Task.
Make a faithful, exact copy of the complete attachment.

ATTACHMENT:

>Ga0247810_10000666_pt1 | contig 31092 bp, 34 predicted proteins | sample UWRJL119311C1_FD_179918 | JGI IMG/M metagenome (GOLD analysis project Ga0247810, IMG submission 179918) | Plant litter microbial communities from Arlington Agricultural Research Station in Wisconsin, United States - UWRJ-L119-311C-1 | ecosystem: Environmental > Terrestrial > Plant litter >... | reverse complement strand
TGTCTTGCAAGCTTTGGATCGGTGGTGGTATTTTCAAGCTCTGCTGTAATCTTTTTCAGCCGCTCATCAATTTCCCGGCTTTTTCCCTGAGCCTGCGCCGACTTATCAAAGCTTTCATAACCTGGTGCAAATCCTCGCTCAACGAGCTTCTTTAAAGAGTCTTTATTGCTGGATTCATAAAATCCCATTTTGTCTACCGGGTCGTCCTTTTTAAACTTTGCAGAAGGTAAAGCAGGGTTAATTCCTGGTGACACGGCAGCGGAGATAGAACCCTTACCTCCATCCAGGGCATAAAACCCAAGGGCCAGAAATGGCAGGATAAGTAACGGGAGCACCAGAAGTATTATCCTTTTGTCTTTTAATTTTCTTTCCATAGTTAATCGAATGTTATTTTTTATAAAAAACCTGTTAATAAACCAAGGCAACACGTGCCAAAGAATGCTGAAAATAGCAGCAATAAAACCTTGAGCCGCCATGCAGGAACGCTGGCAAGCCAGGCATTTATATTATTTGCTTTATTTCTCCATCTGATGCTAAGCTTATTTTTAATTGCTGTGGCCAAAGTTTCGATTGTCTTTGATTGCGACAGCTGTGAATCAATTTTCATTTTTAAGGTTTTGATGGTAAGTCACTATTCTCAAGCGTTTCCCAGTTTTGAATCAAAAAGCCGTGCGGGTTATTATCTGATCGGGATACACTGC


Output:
>Ga0247810_10000666_pt1 | contig 31092 bp, 34 predicted proteins | sample UWRJL119311C1_FD_179918 | JGI IMG/M metagenome (GOLD analysis project Ga0247810, IMG submission 179918) | Plant litter microbial communities from Arlington Agricultural Research Station in Wisconsin, United States - UWRJ-L119-311C-1 | ecosystem: Environmental > Terrestrial > Plant litter >... | reverse complement strand
TGTCTTGCAAGCTTTGGATCGGTGGTGGTATTTTCAAGCTCTGCTGTAATCTTTTTCAGCCGCTCATCAATTTCCCGGCTTTTTCCCTGAGCCTGCGCCGACTTATCAAAGCTTTCATAACCTGGTGCAAATCCTCGCTCAACGAGCTTCTTTAAAGAGTCTTTATTGCTGGATTCATAAAATCCCATTTTGTCTACCGGGTCGTCCTTTTTAAACTTTGCAGAAGGTAAAGCAGGGTTAATTCCTGGTGACACGGCAGCGGAGATAGAACCCTTACCTCCATCCAGGGCATAAAACCCAAGGGCCAGAAATGGCAGGATAAGTAACGGGAGCACCAGAAGTATTATCCTTTTGTCTTTTAATTTTCTTTCCATAGTTAATCGAATGTTATTTTTTATAAAAAACCTGTTAATAAACCAAGGCAACACGTGCCAAAGAATGCTGAAAATAGCAGCAATAAAACCTTGAGCCGCCATGCAGGAACGCTGGCAAGCCAGGCATTTATATTATTTGCTTTATTTCTCCATCTGATGCTAAGCTTATTTTTAATTGCTGTGGCCAAAGTTTCGATTGTCTTTGATTGCGACAGCTGTGAATCAATTTTCATTTTTAAGGTTTTGATGGTAAGTCACTATTCTCAAGCGTTTCCCAGTTTTGAATCAAAAAGCCGTGCGGGTTATTATCTGATCGGGATACACTGC